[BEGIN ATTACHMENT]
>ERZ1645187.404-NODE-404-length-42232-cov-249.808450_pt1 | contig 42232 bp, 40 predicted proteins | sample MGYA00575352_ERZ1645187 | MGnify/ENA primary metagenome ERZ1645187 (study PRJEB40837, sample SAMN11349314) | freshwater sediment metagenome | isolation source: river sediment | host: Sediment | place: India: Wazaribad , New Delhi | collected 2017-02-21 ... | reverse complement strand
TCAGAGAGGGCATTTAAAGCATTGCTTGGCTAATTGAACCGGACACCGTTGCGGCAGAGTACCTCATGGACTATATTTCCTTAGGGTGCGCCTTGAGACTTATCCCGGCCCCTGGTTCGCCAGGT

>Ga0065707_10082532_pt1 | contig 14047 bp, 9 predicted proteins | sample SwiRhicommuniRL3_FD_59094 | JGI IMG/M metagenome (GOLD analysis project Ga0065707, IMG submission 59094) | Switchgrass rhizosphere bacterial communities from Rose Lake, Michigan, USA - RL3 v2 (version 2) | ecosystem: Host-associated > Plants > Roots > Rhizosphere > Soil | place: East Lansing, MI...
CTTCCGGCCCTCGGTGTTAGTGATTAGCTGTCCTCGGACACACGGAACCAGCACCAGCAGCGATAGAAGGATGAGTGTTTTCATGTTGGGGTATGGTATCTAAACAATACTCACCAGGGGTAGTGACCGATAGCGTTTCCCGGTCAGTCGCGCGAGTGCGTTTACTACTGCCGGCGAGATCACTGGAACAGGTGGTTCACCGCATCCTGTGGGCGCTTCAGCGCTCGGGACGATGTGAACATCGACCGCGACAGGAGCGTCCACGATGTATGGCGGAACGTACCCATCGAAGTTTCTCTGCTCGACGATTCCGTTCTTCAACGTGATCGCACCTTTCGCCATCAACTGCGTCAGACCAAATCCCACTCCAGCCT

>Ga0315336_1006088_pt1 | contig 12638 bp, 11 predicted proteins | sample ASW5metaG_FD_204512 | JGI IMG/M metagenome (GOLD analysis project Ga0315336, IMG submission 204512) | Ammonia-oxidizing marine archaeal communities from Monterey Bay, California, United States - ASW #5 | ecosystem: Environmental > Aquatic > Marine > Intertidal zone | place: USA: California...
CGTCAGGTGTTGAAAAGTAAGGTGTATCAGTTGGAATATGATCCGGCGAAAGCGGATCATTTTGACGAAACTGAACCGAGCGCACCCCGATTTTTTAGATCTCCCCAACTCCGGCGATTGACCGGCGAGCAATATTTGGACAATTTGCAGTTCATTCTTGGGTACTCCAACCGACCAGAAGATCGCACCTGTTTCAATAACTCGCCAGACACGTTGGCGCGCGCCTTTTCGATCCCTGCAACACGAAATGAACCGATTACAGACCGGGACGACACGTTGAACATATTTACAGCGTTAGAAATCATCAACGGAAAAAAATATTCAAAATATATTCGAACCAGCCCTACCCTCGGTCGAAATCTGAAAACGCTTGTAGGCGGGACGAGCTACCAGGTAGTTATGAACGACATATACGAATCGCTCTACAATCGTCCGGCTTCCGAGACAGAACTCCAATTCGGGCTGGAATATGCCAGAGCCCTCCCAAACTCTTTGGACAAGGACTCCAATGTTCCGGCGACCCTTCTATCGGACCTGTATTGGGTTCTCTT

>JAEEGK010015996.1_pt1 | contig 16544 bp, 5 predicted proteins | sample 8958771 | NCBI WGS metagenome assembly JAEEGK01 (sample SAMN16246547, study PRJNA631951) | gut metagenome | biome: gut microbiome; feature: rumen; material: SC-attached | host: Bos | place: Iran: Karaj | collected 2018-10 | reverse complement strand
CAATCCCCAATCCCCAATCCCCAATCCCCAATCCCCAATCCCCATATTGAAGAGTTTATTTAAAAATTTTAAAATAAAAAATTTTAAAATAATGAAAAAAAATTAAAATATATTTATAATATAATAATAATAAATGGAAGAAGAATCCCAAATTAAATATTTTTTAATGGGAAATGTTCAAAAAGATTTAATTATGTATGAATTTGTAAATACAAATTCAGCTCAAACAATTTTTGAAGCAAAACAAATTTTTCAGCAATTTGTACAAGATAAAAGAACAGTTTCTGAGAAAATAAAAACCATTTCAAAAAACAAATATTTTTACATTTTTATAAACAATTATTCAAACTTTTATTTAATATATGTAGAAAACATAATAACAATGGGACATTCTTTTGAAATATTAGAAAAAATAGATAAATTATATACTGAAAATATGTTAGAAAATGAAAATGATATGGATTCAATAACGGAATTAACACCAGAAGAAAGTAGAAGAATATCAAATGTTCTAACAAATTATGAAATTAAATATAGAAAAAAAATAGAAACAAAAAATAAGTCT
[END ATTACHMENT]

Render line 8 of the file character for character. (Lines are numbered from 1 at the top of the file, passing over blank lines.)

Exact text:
CAATCCCCAATCCCCAATCCCCAATCCCCAATCCCCAATCCCCATATTGAAGAGTTTATTTAAAAATTTTAAAATAAAAAATTTTAAAATAATGAAAAAAAATTAAAATATATTTATAATATAATAATAATAAATGGAAGAAGAATCCCAAATTAAATATTTTTTAATGGGAAATGTTCAAAAAGATTTAATTATGTATGAATTTGTAAATACAAATTCAGCTCAAACAATTTTTGAAGCAAAACAAATTTTTCAGCAATTTGTACAAGATAAAAGAACAGTTTCTGAGAAAATAAAAACCATTTCAAAAAACAAATATTTTTACATTTTTATAAACAATTATTCAAACTTTTATTTAATATATGTAGAAAACATAATAACAATGGGACATTCTTTTGAAATATTAGAAAAAATAGATAAATTATATACTGAAAATATGTTAGAAAATGAAAATGATATGGATTCAATAACGGAATTAACACCAGAAGAAAGTAGAAGAATATCAAATGTTCTAACAAATTATGAAATTAAATATAGAAAAAAAATAGAAACAAAAAATAAGTCT